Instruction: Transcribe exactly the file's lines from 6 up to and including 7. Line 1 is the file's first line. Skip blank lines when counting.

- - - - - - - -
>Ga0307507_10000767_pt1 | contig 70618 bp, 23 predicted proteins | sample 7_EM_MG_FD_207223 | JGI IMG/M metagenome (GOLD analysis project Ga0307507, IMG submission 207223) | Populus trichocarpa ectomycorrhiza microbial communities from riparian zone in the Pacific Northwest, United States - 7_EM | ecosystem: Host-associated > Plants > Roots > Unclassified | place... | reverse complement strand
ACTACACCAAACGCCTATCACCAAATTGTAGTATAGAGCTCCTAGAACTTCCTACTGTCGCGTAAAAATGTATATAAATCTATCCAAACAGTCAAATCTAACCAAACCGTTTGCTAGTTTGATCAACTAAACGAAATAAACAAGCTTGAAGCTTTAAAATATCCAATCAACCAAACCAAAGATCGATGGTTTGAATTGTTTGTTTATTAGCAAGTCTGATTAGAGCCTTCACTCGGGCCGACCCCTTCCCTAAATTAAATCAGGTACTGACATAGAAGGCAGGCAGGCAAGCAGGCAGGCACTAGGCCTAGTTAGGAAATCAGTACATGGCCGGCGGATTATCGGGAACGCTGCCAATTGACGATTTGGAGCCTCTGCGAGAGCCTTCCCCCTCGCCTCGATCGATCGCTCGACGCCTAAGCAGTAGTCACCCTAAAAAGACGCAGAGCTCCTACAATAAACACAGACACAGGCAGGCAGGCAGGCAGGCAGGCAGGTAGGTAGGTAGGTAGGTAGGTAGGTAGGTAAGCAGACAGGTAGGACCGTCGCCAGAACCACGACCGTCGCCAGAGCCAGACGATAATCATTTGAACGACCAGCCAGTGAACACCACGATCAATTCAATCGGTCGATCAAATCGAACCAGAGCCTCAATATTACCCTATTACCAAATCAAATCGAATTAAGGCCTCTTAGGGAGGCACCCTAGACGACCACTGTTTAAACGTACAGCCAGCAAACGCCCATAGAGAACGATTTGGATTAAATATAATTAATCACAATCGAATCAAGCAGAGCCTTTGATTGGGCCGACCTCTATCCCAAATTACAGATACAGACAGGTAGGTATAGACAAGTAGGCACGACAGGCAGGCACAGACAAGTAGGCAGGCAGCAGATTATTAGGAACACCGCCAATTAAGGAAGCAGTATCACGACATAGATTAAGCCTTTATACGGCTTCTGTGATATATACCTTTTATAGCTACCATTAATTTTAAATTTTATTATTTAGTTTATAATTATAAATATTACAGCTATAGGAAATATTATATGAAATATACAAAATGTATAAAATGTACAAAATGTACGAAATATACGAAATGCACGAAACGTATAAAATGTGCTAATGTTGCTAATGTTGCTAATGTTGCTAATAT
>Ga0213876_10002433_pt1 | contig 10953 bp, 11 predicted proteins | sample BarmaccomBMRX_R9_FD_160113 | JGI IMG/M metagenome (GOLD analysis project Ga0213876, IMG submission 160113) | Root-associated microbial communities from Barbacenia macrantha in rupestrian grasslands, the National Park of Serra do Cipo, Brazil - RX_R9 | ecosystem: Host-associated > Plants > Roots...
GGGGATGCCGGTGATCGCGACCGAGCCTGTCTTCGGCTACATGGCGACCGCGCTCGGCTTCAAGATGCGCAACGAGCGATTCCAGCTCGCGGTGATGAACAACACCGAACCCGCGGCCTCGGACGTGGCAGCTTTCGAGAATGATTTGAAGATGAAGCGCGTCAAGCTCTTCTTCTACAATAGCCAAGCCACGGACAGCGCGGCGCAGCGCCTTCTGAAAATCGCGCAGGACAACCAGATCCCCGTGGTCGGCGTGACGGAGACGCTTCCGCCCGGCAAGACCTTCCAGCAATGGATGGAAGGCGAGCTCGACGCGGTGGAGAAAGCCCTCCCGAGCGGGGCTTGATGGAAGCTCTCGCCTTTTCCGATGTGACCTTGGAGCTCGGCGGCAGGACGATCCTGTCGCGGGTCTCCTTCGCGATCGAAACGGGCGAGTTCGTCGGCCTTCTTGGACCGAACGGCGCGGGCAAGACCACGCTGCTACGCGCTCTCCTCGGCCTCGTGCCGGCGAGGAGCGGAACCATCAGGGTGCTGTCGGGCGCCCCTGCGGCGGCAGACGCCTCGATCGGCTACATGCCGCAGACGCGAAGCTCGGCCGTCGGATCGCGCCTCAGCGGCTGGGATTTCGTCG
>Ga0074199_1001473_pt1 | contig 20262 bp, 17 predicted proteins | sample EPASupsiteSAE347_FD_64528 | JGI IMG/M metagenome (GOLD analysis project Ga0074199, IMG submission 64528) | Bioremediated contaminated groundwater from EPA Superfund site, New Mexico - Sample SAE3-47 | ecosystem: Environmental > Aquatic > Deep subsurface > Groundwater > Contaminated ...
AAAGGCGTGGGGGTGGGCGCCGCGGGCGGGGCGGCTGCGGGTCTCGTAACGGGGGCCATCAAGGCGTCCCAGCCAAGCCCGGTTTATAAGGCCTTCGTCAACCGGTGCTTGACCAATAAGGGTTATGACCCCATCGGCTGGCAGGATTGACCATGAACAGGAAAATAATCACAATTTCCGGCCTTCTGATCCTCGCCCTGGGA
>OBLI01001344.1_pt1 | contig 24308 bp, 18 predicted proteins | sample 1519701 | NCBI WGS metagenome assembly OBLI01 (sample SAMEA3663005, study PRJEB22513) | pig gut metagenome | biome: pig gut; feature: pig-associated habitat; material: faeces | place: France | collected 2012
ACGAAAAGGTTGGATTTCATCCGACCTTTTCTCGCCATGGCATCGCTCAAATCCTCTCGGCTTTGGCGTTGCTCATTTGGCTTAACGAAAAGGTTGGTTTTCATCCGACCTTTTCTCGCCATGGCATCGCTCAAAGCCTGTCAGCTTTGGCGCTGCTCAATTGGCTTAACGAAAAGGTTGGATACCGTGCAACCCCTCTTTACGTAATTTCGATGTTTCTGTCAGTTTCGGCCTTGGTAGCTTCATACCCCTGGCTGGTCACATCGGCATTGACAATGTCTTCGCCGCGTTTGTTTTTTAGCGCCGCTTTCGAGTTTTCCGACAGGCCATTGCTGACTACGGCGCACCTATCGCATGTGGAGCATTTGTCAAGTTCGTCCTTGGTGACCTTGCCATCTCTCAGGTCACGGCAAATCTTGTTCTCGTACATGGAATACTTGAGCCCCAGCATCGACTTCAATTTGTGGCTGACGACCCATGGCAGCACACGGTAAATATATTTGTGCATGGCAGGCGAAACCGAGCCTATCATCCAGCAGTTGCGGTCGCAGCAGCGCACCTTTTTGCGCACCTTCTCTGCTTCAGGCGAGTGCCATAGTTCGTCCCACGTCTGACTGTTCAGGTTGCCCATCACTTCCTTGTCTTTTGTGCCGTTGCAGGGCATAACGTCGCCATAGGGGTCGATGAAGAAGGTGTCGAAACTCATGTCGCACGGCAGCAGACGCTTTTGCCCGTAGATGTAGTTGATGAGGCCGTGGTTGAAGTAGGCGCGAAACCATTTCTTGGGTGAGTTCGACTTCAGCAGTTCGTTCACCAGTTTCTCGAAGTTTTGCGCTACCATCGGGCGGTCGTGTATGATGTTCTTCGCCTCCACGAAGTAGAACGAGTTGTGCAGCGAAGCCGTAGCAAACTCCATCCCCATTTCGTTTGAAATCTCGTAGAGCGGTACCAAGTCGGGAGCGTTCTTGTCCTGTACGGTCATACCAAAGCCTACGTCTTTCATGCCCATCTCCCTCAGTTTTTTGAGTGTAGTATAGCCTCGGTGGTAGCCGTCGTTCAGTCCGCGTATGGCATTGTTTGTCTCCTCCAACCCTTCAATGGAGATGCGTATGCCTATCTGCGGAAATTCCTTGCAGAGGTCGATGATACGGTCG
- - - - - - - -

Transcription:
AAAGGCGTGGGGGTGGGCGCCGCGGGCGGGGCGGCTGCGGGTCTCGTAACGGGGGCCATCAAGGCGTCCCAGCCAAGCCCGGTTTATAAGGCCTTCGTCAACCGGTGCTTGACCAATAAGGGTTATGACCCCATCGGCTGGCAGGATTGACCATGAACAGGAAAATAATCACAATTTCCGGCCTTCTGATCCTCGCCCTGGGA
>OBLI01001344.1_pt1 | contig 24308 bp, 18 predicted proteins | sample 1519701 | NCBI WGS metagenome assembly OBLI01 (sample SAMEA3663005, study PRJEB22513) | pig gut metagenome | biome: pig gut; feature: pig-associated habitat; material: faeces | place: France | collected 2012